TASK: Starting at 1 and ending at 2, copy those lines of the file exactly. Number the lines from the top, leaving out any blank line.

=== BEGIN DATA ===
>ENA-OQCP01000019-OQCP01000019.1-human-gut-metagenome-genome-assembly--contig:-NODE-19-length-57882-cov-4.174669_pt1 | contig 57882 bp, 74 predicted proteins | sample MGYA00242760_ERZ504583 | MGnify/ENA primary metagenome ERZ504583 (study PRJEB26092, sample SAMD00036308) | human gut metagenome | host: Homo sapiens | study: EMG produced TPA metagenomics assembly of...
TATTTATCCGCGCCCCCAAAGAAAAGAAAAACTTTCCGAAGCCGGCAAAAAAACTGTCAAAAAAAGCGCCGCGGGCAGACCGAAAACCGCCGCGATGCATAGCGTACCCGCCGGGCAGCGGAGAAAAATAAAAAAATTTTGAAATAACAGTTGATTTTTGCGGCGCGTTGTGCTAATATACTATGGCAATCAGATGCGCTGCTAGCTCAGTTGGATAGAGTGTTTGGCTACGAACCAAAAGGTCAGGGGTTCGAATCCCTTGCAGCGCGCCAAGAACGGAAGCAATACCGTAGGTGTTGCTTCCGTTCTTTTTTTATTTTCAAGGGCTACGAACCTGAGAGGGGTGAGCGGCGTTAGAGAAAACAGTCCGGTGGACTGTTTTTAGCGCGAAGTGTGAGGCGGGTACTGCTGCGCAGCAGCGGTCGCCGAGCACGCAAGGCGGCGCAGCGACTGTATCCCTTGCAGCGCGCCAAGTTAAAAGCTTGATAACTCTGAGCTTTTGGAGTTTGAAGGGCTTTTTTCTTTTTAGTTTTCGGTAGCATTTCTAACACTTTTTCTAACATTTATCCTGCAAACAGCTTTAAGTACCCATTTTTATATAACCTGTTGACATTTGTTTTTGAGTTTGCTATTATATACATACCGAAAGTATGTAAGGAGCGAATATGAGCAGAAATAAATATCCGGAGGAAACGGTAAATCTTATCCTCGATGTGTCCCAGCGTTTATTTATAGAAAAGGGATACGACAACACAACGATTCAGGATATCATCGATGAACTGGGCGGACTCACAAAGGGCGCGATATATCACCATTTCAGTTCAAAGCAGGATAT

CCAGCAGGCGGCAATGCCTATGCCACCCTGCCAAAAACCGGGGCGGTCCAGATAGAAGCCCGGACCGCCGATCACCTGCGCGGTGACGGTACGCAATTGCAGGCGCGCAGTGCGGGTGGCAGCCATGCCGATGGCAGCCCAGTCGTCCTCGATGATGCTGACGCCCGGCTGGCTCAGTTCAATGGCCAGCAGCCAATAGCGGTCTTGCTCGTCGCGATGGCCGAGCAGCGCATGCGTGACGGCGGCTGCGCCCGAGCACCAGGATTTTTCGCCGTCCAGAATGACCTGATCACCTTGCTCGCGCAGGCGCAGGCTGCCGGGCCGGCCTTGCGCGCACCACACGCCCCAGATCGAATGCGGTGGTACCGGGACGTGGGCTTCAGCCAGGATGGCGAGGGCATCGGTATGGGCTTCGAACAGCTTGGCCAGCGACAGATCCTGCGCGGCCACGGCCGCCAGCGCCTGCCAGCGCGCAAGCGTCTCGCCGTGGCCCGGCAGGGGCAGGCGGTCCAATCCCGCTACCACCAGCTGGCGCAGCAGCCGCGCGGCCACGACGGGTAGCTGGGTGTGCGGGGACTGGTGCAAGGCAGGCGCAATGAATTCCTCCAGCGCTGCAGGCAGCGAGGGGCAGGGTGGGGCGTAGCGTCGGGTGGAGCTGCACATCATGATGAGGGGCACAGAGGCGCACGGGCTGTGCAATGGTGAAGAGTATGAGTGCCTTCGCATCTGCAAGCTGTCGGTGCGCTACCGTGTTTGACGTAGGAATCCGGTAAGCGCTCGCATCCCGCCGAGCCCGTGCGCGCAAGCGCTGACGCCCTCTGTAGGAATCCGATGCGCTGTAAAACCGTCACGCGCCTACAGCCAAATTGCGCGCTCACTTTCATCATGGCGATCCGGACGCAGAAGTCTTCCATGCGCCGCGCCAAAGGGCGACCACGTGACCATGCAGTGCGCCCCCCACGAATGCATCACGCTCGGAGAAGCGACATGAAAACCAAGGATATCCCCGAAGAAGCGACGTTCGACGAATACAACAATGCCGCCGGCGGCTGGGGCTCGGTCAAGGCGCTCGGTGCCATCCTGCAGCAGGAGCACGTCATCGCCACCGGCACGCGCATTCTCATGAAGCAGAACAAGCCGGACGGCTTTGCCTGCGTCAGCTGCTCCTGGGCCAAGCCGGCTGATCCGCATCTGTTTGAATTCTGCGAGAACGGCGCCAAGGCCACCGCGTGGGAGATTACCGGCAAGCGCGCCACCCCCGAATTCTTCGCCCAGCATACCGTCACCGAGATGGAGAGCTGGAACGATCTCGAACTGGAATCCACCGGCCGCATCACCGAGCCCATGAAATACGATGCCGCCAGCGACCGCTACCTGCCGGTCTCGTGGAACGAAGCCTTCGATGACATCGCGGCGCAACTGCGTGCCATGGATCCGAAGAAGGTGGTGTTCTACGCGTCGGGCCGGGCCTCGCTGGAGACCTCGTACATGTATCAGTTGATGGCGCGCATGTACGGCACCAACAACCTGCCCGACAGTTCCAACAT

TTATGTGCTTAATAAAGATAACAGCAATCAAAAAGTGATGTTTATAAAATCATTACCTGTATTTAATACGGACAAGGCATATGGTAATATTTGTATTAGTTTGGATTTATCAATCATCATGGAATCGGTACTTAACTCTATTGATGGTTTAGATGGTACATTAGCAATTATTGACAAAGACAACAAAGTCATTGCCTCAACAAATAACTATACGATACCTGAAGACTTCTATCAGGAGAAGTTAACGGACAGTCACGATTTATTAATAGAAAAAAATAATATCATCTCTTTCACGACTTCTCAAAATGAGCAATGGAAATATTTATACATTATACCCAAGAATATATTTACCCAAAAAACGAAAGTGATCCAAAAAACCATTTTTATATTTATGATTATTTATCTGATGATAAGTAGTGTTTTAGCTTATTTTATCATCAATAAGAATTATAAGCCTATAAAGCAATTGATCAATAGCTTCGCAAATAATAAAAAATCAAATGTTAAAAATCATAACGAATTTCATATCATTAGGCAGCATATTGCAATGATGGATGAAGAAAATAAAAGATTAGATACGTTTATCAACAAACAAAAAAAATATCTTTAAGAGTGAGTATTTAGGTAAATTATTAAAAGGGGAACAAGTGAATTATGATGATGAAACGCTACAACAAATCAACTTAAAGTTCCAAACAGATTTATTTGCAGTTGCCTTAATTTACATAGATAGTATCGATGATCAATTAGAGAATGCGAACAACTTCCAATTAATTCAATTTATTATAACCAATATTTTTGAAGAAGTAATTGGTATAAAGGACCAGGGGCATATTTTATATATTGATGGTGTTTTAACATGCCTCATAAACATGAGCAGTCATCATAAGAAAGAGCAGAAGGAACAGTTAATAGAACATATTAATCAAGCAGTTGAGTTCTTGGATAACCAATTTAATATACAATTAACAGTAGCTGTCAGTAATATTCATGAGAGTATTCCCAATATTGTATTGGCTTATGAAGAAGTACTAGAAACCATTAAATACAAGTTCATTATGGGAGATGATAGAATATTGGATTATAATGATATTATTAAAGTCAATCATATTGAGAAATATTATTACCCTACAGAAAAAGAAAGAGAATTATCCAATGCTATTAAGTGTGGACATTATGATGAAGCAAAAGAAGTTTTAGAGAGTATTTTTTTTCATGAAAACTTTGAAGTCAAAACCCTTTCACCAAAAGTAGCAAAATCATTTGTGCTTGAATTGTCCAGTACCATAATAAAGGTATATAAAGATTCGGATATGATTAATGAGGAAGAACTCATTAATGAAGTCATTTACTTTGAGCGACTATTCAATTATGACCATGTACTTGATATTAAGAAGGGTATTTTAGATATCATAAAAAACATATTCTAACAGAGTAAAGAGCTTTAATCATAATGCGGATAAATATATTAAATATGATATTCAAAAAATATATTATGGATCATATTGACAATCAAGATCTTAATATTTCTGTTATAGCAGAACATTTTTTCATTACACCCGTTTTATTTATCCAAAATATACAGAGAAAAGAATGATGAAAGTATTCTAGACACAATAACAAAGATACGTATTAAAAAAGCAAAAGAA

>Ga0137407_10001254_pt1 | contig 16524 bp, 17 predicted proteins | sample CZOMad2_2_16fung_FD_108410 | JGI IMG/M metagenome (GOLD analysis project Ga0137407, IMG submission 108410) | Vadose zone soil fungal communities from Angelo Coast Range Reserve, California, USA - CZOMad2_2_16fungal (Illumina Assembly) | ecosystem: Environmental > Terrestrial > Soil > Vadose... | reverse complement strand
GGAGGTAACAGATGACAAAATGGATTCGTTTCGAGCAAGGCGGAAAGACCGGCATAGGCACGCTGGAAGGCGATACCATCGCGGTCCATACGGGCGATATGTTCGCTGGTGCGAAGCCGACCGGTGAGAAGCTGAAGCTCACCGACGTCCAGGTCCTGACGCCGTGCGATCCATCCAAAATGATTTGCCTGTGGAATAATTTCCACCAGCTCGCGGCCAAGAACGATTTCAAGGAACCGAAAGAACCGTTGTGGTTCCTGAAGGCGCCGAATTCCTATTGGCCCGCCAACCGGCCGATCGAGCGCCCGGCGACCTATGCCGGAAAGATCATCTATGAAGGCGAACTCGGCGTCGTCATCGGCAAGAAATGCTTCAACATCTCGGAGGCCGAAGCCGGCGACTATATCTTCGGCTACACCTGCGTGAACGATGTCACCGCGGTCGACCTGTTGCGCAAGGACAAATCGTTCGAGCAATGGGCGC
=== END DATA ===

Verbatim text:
>ENA-OQCP01000019-OQCP01000019.1-human-gut-metagenome-genome-assembly--contig:-NODE-19-length-57882-cov-4.174669_pt1 | contig 57882 bp, 74 predicted proteins | sample MGYA00242760_ERZ504583 | MGnify/ENA primary metagenome ERZ504583 (study PRJEB26092, sample SAMD00036308) | human gut metagenome | host: Homo sapiens | study: EMG produced TPA metagenomics assembly of...
TATTTATCCGCGCCCCCAAAGAAAAGAAAAACTTTCCGAAGCCGGCAAAAAAACTGTCAAAAAAAGCGCCGCGGGCAGACCGAAAACCGCCGCGATGCATAGCGTACCCGCCGGGCAGCGGAGAAAAATAAAAAAATTTTGAAATAACAGTTGATTTTTGCGGCGCGTTGTGCTAATATACTATGGCAATCAGATGCGCTGCTAGCTCAGTTGGATAGAGTGTTTGGCTACGAACCAAAAGGTCAGGGGTTCGAATCCCTTGCAGCGCGCCAAGAACGGAAGCAATACCGTAGGTGTTGCTTCCGTTCTTTTTTTATTTTCAAGGGCTACGAACCTGAGAGGGGTGAGCGGCGTTAGAGAAAACAGTCCGGTGGACTGTTTTTAGCGCGAAGTGTGAGGCGGGTACTGCTGCGCAGCAGCGGTCGCCGAGCACGCAAGGCGGCGCAGCGACTGTATCCCTTGCAGCGCGCCAAGTTAAAAGCTTGATAACTCTGAGCTTTTGGAGTTTGAAGGGCTTTTTTCTTTTTAGTTTTCGGTAGCATTTCTAACACTTTTTCTAACATTTATCCTGCAAACAGCTTTAAGTACCCATTTTTATATAACCTGTTGACATTTGTTTTTGAGTTTGCTATTATATACATACCGAAAGTATGTAAGGAGCGAATATGAGCAGAAATAAATATCCGGAGGAAACGGTAAATCTTATCCTCGATGTGTCCCAGCGTTTATTTATAGAAAAGGGATACGACAACACAACGATTCAGGATATCATCGATGAACTGGGCGGACTCACAAAGGGCGCGATATATCACCATTTCAGTTCAAAGCAGGATAT